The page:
A federal audit has found the troubled Philadelphia Housing Authority failed to properly oversee the use of federal stimulus funds and overpaid for poor workmanship in housing renovations.
The audit of a sampling of scattered-site housing, prompted by a citizen's complaint, was released yesterday by John Buck, Department of Housing and Urban Development's regional inspector general.
The audit said PHA should have to repay HUD for undocumented spending, which could amount to millions of dollars.
In a statement to the auditors, PHA said it "disagreed with many of the findings in the report" but would do as HUD said. A PHA spokeswoman could not be reached late yesterday for further comment.
The audit was another blow for the PHA, whose director, Carl Greene, was fired last September after sexual-harassment allegations surfaced against him.
HUD later asked for the resignations of the entire PHA board, including its chairman, former Mayor John Street.
The audit covered the rehabilitation of 10 scattered-site housing units, at a cost of almost $1 million in stimulus funds, between March 2009 and June 2010, the report said.
It found that costs were not properly itemized on invoices, that permits were not always obtained and that poor workmanship subjected tenants to "health-and safety-related hazards."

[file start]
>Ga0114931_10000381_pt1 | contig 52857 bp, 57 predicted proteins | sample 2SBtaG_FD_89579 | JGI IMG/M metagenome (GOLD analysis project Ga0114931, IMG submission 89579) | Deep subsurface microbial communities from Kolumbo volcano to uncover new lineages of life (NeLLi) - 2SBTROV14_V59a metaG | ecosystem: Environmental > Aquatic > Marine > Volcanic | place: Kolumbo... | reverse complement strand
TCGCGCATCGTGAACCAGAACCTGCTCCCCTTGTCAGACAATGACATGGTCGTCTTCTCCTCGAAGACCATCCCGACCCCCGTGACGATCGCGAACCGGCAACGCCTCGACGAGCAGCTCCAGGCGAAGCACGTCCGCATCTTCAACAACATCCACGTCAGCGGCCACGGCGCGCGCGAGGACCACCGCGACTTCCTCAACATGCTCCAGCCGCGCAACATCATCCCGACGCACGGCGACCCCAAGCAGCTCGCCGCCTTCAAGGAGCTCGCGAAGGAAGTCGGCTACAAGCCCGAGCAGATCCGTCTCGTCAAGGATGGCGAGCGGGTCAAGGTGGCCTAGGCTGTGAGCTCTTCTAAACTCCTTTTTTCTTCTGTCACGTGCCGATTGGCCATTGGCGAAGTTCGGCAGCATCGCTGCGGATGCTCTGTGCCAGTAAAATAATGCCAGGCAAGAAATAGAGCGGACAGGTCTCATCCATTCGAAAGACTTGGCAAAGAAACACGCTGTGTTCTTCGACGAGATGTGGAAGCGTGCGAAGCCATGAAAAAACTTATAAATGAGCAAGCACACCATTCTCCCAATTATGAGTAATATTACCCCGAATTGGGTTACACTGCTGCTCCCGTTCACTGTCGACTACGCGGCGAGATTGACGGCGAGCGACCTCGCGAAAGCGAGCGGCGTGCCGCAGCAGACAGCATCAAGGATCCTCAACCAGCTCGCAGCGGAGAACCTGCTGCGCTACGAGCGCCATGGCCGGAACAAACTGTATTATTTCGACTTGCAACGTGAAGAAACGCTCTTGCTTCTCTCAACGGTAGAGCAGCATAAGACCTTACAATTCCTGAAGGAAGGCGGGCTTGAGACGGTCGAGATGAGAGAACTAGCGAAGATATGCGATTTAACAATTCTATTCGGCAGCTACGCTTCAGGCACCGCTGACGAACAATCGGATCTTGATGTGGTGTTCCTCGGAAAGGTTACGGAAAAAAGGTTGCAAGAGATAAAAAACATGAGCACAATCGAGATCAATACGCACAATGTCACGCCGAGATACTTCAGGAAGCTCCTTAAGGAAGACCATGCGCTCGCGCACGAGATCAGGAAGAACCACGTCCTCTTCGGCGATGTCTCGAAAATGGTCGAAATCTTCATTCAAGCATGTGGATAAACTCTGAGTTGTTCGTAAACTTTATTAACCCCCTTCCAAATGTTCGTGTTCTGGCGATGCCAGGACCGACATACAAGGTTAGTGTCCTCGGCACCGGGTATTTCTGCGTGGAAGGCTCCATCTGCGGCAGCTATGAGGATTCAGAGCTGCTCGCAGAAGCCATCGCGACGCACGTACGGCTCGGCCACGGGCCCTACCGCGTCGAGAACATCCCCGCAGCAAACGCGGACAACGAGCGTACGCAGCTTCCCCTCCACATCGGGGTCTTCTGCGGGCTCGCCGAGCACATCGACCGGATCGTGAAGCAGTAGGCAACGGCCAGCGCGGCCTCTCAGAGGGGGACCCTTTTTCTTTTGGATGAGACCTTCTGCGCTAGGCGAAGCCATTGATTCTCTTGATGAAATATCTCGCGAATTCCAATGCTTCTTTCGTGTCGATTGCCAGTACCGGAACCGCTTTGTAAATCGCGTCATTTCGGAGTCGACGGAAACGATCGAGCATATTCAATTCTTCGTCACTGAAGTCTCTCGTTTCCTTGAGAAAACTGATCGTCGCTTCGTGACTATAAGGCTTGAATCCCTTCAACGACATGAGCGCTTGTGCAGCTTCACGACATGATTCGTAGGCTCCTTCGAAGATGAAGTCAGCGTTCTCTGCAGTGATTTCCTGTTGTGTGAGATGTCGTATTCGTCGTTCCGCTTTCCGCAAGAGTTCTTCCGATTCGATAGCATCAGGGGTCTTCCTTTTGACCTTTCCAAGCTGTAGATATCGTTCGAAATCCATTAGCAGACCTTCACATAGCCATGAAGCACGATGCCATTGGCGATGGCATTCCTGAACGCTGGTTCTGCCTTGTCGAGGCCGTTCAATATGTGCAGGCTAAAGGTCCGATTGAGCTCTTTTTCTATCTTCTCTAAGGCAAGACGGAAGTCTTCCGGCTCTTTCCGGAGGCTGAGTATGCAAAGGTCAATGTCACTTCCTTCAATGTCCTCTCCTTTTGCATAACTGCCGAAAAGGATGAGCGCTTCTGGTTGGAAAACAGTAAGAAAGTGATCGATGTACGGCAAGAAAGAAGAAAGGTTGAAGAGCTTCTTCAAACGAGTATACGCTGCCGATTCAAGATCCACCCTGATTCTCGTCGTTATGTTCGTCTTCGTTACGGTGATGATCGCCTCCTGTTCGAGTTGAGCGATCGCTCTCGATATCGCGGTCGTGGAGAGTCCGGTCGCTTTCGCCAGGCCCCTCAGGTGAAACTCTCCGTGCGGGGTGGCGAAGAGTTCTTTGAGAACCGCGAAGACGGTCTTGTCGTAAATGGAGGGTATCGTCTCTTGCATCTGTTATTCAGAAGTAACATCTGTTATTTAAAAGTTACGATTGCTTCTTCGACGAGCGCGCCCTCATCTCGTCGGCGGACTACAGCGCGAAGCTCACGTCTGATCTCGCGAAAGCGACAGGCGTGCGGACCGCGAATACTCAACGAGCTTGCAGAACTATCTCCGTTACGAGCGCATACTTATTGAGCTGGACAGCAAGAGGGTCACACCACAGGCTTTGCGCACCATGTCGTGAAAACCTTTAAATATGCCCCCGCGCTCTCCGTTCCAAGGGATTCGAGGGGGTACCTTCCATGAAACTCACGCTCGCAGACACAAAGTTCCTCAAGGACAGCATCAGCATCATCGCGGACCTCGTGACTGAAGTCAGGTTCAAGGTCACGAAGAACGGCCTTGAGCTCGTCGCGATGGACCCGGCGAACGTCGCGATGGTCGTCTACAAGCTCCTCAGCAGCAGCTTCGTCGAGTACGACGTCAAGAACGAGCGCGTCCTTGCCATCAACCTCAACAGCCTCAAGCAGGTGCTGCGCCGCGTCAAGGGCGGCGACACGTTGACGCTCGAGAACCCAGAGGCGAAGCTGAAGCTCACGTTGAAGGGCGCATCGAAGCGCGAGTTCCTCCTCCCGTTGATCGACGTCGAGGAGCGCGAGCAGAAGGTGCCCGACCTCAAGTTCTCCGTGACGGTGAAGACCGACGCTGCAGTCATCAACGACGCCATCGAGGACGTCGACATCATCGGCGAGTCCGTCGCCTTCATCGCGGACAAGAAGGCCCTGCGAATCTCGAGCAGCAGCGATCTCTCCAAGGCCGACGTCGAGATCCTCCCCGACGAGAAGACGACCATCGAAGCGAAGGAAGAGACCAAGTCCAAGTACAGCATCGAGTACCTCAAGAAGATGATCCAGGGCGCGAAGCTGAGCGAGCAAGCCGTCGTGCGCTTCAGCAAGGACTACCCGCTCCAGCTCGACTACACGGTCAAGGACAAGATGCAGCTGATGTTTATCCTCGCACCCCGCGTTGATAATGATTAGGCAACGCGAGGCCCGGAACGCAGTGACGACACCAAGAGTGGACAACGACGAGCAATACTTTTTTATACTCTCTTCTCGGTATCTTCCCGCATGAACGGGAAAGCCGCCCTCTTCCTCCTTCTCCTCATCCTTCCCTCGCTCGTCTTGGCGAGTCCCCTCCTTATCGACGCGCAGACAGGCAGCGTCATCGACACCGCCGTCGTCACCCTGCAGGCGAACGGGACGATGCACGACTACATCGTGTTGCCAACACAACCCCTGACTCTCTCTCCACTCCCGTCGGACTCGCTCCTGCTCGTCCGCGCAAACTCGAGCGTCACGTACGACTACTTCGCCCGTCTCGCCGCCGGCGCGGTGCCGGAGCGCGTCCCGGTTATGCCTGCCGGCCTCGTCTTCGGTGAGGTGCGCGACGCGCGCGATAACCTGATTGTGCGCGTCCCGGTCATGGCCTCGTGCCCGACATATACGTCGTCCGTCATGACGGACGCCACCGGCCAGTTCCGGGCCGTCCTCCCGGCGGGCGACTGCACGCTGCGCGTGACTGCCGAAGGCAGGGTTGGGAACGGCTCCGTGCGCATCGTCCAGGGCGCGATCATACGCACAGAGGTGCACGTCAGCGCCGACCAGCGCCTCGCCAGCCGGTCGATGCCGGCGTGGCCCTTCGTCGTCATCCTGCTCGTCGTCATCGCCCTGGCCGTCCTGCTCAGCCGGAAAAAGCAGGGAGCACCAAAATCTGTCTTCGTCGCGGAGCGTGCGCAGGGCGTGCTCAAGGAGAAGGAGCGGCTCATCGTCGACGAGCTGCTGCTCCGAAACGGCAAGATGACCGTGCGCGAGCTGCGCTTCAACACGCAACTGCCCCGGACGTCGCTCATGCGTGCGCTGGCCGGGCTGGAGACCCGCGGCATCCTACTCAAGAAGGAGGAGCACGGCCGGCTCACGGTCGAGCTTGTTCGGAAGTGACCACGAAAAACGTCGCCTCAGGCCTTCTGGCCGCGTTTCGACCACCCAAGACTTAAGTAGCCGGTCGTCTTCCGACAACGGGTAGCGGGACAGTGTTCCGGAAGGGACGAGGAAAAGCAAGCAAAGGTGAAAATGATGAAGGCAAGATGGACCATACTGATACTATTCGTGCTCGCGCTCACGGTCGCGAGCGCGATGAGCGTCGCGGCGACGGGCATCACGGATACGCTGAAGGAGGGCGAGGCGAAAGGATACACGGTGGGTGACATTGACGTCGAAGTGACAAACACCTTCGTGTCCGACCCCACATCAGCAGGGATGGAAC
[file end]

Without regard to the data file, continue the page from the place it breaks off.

Among those were ungrounded electrical outlets in six of the 10 properties and improperly vented flues on water heaters at two of the properties.
The audit noted that some of the problems had been corrected.
The $957,742 in HUD money used for work on the 10 homes was part of $31.5 million in 2009 federal Recovery Act funds that PHA received to rehabilitate 340 of the authority's 7,300 scattered-site units.
PHA received $126.5 million in Recovery Act funds.
In several of the rehabs, an inspector found that PHA had spent "up to $20,000 more than it should have,"the report said.
The HUD auditors said PHA should provide documentation for the entire $26.4 million in federal funds for scattered-site rehabilitation or reimburse the government from nonfederal funds for any costs it can't document.
The report also said the PHA had paid two law firms $1.1 million from December 2008 to August 2010, "which was unreasonable and unnecessary because it obstructed the progress" not only of this audit, but of two other recent audits.